Yeah…we seem to forget that during the last Depression people ate all kinds of other foods. I remember (being not exactly rich when I was young) eating horse meat.
And this gets us sidetracked on a different kind of discussion: If you were hungry and needed some protein, how far exactly would you go to eat?
I know that many cultures eat rat and some eat large prairie dog kinds of critters (Mongolia if I remember) and yes, one of our prepping options around here is a .22 with scope to have a kind of last-gasp option with things like raccoons, possums and squirrels.
I know this is a little off-track but I’m burning daylight until the peppermint oil gets here and we won’t know until I do some field testing Friday.
So in the meantime, our first board meeting has been a rousing success.
It’s given me a multi-zillion dollar idea for a new book. I’m going to title it:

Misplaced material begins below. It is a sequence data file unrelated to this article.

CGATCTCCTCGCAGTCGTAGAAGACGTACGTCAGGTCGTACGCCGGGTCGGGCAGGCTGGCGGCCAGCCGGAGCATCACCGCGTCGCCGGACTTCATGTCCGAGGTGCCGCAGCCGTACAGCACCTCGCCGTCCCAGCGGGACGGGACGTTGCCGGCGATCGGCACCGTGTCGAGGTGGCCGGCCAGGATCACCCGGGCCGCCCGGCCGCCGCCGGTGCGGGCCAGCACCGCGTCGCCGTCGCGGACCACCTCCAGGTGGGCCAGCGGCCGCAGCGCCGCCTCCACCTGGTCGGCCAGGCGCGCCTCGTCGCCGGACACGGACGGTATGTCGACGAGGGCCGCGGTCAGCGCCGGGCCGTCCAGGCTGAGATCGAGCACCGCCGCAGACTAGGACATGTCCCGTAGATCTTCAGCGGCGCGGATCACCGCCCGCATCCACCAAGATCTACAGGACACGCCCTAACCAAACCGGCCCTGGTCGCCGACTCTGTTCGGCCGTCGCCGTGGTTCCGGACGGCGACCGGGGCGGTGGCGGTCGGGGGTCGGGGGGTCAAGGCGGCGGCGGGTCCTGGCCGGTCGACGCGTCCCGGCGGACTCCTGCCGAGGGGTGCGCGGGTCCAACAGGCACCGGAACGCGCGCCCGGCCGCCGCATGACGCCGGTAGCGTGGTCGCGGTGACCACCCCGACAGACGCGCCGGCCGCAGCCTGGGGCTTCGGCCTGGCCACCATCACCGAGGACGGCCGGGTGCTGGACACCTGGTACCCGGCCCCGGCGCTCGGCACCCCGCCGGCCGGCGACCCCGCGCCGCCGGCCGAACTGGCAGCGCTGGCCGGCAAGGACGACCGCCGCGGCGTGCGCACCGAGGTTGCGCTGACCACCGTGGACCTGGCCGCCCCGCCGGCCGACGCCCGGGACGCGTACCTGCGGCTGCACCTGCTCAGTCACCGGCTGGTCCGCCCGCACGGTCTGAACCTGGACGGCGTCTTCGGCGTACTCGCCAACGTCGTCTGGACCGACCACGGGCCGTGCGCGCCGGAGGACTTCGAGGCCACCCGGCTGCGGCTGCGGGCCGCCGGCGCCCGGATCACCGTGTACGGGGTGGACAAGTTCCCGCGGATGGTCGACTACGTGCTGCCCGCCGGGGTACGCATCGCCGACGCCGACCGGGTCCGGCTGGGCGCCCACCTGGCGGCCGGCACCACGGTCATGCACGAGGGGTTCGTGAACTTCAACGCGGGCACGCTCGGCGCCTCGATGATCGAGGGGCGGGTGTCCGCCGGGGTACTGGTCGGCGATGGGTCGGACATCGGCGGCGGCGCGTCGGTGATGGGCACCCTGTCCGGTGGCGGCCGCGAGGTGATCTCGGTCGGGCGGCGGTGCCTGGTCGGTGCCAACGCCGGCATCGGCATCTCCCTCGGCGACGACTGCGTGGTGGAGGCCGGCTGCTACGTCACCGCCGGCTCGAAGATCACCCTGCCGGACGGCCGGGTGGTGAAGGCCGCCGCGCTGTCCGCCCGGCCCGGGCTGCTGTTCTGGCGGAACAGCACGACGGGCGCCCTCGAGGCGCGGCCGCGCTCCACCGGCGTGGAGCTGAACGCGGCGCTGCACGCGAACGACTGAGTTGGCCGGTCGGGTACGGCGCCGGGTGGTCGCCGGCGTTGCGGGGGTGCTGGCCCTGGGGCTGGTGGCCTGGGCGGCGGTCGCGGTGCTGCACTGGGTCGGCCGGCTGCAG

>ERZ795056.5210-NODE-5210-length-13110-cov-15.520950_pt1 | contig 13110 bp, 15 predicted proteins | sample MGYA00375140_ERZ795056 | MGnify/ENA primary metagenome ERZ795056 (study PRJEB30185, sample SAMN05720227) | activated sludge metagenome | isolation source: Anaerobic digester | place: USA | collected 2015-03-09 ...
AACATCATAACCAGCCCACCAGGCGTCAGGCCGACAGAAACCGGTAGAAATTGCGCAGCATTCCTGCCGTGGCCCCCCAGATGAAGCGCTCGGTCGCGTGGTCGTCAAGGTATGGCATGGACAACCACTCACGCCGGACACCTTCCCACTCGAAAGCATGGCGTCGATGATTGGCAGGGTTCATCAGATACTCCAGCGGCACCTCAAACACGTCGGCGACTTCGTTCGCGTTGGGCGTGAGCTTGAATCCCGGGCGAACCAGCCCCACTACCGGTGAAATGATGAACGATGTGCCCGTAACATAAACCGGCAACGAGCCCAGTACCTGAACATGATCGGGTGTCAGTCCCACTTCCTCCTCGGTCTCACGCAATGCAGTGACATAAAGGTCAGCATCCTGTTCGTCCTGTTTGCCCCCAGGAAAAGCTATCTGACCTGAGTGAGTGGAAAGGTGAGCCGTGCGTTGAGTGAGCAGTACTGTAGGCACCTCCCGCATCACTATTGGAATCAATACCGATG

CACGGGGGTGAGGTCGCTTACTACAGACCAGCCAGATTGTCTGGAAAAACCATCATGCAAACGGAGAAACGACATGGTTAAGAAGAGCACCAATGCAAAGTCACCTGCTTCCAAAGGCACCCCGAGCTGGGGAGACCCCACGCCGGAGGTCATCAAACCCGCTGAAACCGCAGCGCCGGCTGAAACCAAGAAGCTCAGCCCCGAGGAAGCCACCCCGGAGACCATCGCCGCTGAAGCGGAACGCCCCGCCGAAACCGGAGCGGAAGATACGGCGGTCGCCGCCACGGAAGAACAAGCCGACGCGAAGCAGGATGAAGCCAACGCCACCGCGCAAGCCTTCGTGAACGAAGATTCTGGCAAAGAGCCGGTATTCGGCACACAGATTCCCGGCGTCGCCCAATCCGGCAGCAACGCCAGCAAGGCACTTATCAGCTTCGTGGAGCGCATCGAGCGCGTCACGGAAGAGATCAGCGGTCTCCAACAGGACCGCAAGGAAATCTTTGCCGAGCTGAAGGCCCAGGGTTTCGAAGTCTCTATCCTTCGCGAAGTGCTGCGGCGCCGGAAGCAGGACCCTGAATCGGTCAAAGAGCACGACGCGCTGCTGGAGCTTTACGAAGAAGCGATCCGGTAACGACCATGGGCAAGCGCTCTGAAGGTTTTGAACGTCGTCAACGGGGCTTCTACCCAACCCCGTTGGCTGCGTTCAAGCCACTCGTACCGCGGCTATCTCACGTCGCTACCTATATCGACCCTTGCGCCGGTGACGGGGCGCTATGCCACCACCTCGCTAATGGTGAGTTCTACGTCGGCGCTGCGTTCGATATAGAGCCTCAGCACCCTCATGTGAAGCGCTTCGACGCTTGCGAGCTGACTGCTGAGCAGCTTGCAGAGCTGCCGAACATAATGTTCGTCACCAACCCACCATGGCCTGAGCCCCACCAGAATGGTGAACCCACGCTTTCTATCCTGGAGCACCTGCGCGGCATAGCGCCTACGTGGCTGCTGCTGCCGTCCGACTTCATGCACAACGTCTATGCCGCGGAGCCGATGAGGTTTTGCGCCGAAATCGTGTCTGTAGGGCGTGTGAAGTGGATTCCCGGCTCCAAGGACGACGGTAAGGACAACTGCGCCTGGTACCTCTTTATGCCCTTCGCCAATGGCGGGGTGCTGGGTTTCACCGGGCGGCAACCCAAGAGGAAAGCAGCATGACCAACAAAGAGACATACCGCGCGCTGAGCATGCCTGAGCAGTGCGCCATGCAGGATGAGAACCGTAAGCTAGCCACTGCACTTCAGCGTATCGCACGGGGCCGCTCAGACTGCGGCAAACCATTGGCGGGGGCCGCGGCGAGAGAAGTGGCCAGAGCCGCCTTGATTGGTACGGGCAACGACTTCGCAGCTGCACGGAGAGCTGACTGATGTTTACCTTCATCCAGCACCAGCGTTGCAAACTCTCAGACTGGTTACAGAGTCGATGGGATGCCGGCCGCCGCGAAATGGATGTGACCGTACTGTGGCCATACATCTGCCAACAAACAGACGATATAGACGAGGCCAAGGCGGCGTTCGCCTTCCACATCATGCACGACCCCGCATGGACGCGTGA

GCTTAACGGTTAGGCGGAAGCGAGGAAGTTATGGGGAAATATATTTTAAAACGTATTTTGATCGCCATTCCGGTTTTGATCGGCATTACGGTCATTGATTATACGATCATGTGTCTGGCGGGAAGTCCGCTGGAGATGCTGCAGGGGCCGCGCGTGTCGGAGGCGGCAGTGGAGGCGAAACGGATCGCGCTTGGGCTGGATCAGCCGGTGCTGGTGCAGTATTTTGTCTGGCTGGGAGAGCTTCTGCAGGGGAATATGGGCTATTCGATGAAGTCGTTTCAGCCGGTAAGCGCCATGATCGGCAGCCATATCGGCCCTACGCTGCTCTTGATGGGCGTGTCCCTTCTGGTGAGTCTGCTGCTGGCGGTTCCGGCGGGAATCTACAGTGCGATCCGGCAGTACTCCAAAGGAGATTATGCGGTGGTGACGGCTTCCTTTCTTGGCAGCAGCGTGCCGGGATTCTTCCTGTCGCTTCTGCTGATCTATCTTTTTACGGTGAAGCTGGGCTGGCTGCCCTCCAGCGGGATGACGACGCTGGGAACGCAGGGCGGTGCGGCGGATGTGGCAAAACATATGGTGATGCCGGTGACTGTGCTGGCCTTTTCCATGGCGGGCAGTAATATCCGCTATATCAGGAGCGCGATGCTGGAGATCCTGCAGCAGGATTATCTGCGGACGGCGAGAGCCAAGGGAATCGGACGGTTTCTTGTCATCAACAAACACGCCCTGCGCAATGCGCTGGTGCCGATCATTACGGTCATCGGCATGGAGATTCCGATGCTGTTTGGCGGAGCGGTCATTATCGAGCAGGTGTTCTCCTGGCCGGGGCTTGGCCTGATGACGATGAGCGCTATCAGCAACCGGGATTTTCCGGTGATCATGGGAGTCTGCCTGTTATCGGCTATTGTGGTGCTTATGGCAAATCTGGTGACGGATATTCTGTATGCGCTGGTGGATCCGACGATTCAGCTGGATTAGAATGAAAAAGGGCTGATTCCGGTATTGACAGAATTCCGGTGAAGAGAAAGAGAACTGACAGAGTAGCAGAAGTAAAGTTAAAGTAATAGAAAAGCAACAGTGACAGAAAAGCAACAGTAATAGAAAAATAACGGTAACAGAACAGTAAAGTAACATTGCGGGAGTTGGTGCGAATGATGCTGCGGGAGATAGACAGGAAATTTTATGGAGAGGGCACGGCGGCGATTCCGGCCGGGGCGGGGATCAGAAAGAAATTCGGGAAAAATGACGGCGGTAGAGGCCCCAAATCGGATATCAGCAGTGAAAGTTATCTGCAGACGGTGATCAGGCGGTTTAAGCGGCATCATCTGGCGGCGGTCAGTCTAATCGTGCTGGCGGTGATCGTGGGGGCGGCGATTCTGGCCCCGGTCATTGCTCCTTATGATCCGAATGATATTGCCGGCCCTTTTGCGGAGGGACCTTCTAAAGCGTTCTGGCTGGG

The So Gross You’ll NEVER want to Eat Again Diet.
It will be filled with gross tips on what people eat when times get tough. Perhaps a whole chapter on the Donner Party and then selected reads from Upton Sinclair. I remember losing a pound, or two, when I read The Jungle which (if you forgot) was about the packing houses in Chicago.
Given the deterioration in American society, I figure this can’t help but be a best-selling. Just remember, though if you start receiving loads of invitations over to dinner – especially if you’ve been power lifting and bulking up at the gym to be sure and find out what’s on the menu.
Like that old Twilight Zone episode – “To Serve Man” – know what I mean?
Let me know how breakfast was… think I’m gonna pass!
I’ll never forget Louis L’Amour’s description of a Mulligan in a battered shack on the beach when he was waiting to hop a ship out of Long Beach in his merchant seaman days…back when.
Economic Answers for Curtis
Who is Curtis and what did Curtis Write, you’re wondering? (Call the4 pun police!)